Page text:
At last night’s meeting (03-22-16), the Sitka Assembly debated a local ordinance to ban cellphone use while driving. Under this new ordinance, operating a cell phone at the wheel would be a finable offense. While the Assembly supported the policy, they raised questions about some of its finer details.
We’ve all seen it: Sitkans driving with their cell phone cradled to their ear or thumb on the touch screen. You may even partake in the occasional stop light Facebook scan. It’s harmless, right?
“Wrong,” say Doug Osborne, chair of the Health Needs and Human Services Commission. “The reason why – if somebody is talking on a cellphone while driving it quadruples their chance for risk – is because their brain is trying to do two things and reaction times are slower and field of vision is shorter and smaller,” he told the Assembly. “So we want to prevent an injury before it happens. Driving while talking on a cell phone contributes to crashes, contributes to deaths.”
See a draft of the 2016 Safe Streets – Focused Drivers Ordinance
The commission’s proposed ordinance would prohibit cell phone use while driving. “Use” is defined as holding or touching the phone while talking, e-mailing, text messaging, browsing the internet, playing a game, listening to music, or using GPS technology. And these rules apply when the vehicle is in motion and when stopped at a sign or a traffic light.
The commission has been working on this ordinance for a year and it was endorsed by the Police and Fire Commission last fall.
Speaking to the Assembly, Chief Sheldon Schmitt with the Sitka Police Department said that, if it went into effect, he wanted the fines to be pretty low – “in the range of $25 for a first offense.”
Schmitt felt that a lower fine would elicit less pushback from the community and potentially, create an opportunity to pay that money forward. “When we passed the seatbelt law, [the fine] was $15 and [violators] could donate that fine to the fire department. We’d like to do something similar,” he said.
Osborne disagreed. He said, “I’m more in the $75-$100 range because this is life and death.”
Last year, over two dozen drivers, bicyclists, and pedestrians were treated at Sitka Community Hospital for injuries sustained during collisions. And in an observation survey of 265 drivers last month, Osborne’s commission saw 21% of motorists distracted in some way.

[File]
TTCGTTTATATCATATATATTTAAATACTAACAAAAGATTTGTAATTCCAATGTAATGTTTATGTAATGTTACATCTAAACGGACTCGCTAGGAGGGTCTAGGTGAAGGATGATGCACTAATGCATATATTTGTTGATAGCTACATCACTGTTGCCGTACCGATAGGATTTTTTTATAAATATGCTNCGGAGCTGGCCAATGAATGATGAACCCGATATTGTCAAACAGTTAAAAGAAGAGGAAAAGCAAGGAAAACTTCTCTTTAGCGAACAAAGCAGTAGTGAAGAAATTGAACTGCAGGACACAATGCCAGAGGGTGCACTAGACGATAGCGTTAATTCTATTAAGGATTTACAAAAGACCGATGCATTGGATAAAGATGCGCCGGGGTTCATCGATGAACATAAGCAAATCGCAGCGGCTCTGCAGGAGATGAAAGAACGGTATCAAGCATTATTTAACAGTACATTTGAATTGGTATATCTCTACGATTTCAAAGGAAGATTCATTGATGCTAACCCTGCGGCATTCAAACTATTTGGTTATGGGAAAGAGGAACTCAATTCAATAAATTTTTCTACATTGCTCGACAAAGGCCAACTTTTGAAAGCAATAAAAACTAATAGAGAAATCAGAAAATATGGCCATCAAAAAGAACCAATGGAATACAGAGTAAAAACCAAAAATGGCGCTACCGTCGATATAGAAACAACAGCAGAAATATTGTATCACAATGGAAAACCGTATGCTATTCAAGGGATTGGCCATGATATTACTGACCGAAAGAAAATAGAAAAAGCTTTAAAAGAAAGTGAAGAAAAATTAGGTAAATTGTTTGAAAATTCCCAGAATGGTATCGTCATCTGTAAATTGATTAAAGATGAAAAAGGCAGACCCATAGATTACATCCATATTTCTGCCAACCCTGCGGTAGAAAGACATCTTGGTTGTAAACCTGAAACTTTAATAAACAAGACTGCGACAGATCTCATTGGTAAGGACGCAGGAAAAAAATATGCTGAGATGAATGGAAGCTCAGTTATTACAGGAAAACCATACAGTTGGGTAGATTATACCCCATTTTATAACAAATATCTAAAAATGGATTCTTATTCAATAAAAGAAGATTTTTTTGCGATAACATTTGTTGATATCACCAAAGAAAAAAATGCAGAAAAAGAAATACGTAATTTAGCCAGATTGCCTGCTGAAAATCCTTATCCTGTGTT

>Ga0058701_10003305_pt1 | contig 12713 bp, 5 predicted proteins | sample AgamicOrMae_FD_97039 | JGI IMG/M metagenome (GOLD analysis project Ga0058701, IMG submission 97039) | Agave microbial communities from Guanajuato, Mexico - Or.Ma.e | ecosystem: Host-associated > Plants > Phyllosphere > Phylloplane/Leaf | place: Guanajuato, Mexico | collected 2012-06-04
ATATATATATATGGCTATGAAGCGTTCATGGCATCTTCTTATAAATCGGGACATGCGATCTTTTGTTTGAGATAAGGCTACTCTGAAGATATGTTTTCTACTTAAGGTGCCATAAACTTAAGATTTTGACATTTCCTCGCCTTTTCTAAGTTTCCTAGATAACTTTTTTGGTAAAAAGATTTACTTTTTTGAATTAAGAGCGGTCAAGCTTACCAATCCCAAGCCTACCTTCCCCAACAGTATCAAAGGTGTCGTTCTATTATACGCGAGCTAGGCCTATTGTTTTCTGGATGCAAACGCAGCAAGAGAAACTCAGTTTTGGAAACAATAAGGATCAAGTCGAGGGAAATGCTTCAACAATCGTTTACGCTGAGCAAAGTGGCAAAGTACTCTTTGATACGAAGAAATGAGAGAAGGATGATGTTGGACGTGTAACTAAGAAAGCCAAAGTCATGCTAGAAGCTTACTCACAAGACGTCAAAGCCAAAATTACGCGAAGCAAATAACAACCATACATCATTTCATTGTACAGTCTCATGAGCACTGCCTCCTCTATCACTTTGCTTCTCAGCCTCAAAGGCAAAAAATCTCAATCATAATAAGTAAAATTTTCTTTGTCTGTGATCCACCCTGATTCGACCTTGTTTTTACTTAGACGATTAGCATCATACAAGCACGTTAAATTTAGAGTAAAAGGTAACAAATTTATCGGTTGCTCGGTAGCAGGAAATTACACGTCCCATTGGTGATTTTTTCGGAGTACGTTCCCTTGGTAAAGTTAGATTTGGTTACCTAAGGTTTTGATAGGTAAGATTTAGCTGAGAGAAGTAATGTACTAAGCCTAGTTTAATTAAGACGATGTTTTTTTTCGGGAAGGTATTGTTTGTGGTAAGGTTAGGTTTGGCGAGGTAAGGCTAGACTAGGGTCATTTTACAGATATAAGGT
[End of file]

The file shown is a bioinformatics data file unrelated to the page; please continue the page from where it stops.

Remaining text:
Describing the survey’s observations, Osborne said, “If they had one hand off the wheel and on something else, 85-90% of the time it was a cell phone. We did see a couple people eating. One guy was opening a package and somehow driving. So there’s lots of ways to be distracted, but I think this ordinance will take the bulk of it.”
With this ordinance, the commission’s goal is to cut the number of distracted drivers in half (to 10%). The document, called “Safe Streets – Focused Drivers,” is mirrored on a hands-free ordinance from Austin. The Texas law extends to bicyclists and fines up to $500.
Here is one of their PSAs.:
The ordinance was also shaped but Alaska’s state statute that prohibits texting while driving. Under that law, taxi drivers, delivery drivers, and emergency operators are exempt. City attorney, Robin Koutchak wants Sitka’s ordinance to do the same. “People that are required to use their phones or something similar to do their jobs were all exempted from the state texting law, so I thought that would really good and safe for us too,” she said.
And there’s one more exception: you won’t get fined if you use the phone in a “hands free mode of operation.” This language was too vague for assembly member Steven Eisenbeisz. He commented, “I’ve been led to believe that there is currently Alaska state statute that prevents you from wearing ear buds while you’re driving.”
Assembly member Tristan Guevin, who co-sponsored the ordinance, described it as “not perfect”, but felt that at the very least, it furthered public safety in Sitka. Guevin mentioned how he was standing on the street one day with the bill’s other co-sponsor, Ben Miyasato.
We’re standing there in front of Blatchley Middle School and someone comes out in a suburban, makes a left hand turn. They’re holding their cell phone. And don’t even miss a beat. The person coming down HPR has to slam on their breaks. They didn’t put their cell phone down.
Should drivers like this get caught in the future, they’ll be fined. But the ordinance does not lay out a fine structure. This troubled Eisenbeisz as well. He called the legal language “incomplete.” But he liked the notion that folks could pay off their fine through a donation and suggested the money go towards EMS. “Instead of people feeling like they’re being punitively taxed and that police are going to be simply pulling people over to raise revenue, [they’d feel that] their money might actually be doing some good there.” he said.
The conversation then turned to how much to charge people. Schmitt said it is preferable to leave that detail out of Sitka General Code. That would make it easier for his department to change it down the line. Assembly member Matthew Hunter found this reasonable. He said, “Cell phones are increasingly interrupting our otherwise happy lives. And it’s going to be a good start to make our streets safer, so.”
In the end, the Assembly approved the ordinance on first reading with four votes. Mayor Mim McConnell and assembly members Ben Miyasato and Bob Potrzuski were absent from the meeting. The Assembly also advised Schmitt to set that first offense fine at $25.
The ordinance will appear before the Assembly for a second and final reading likely at the meeting on April 12th.